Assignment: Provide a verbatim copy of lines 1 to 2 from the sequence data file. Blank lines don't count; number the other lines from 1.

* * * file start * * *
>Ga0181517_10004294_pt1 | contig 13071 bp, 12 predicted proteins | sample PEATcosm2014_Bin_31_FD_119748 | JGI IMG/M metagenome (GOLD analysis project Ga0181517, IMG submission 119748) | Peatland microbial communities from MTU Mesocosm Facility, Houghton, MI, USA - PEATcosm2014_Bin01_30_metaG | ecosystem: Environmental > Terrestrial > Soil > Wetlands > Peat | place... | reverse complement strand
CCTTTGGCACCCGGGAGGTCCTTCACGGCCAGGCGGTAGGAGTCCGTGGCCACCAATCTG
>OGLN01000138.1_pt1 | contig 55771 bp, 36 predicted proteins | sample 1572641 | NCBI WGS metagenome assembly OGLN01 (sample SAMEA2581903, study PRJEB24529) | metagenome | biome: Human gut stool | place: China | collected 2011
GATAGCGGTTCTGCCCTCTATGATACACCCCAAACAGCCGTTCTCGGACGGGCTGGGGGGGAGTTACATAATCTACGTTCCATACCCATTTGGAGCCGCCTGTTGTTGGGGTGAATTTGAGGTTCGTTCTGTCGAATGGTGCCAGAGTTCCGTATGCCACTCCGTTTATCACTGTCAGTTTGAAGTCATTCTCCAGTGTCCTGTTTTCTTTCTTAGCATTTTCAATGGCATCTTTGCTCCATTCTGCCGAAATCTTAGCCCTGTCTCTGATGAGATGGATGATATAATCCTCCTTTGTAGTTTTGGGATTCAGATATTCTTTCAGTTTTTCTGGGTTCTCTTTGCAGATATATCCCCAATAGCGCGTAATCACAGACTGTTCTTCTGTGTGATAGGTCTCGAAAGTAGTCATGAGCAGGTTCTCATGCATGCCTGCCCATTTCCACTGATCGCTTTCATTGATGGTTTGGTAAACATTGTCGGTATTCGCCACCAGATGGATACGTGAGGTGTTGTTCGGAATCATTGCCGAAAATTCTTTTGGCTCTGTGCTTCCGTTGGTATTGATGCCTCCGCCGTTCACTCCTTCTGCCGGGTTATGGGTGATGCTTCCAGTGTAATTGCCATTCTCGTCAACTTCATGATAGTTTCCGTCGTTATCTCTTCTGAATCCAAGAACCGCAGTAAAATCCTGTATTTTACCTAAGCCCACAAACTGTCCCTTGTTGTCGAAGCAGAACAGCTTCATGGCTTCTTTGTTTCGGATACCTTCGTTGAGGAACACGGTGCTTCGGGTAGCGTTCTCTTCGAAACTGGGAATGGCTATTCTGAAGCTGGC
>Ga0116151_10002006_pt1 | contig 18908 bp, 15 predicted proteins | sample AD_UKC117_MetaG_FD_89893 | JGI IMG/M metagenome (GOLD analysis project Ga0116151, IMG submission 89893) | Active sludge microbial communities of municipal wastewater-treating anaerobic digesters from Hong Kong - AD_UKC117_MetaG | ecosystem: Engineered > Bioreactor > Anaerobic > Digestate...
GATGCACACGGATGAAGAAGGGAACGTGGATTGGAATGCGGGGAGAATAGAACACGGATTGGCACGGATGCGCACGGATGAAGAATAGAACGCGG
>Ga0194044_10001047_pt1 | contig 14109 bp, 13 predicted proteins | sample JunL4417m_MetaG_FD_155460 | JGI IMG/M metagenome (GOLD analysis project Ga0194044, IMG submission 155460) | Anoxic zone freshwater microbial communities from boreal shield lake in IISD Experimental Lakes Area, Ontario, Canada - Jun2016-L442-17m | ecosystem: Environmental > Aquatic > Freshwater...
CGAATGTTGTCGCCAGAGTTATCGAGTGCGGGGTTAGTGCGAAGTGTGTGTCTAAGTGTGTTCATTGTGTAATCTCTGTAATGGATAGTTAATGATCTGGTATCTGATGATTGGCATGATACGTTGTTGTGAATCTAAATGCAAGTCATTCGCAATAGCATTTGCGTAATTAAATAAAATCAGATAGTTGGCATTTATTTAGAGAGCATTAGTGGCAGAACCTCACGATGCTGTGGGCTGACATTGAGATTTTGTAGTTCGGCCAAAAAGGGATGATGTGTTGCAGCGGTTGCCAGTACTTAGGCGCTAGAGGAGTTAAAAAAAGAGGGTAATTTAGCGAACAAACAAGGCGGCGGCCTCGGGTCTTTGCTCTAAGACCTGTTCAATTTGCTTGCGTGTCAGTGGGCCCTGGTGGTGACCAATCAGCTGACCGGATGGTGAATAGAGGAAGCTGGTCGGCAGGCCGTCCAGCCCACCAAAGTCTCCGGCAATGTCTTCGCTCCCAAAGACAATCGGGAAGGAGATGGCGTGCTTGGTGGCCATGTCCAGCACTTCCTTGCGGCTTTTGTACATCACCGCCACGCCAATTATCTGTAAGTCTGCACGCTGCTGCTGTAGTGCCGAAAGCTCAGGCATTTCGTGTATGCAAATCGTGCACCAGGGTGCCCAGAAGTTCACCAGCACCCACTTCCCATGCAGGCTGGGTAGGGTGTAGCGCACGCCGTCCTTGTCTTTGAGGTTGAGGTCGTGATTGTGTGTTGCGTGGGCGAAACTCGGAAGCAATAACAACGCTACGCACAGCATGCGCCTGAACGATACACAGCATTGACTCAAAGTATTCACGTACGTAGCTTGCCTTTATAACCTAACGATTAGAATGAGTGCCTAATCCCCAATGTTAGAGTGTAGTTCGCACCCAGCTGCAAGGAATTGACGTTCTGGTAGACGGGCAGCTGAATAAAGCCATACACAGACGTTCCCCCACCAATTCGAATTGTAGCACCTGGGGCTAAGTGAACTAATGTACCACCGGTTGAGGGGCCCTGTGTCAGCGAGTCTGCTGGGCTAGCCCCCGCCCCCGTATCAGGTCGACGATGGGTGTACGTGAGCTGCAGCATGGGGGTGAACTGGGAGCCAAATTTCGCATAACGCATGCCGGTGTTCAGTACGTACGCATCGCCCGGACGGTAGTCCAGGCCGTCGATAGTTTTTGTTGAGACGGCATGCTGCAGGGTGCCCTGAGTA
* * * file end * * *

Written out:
>Ga0181517_10004294_pt1 | contig 13071 bp, 12 predicted proteins | sample PEATcosm2014_Bin_31_FD_119748 | JGI IMG/M metagenome (GOLD analysis project Ga0181517, IMG submission 119748) | Peatland microbial communities from MTU Mesocosm Facility, Houghton, MI, USA - PEATcosm2014_Bin01_30_metaG | ecosystem: Environmental > Terrestrial > Soil > Wetlands > Peat | place... | reverse complement strand
CCTTTGGCACCCGGGAGGTCCTTCACGGCCAGGCGGTAGGAGTCCGTGGCCACCAATCTG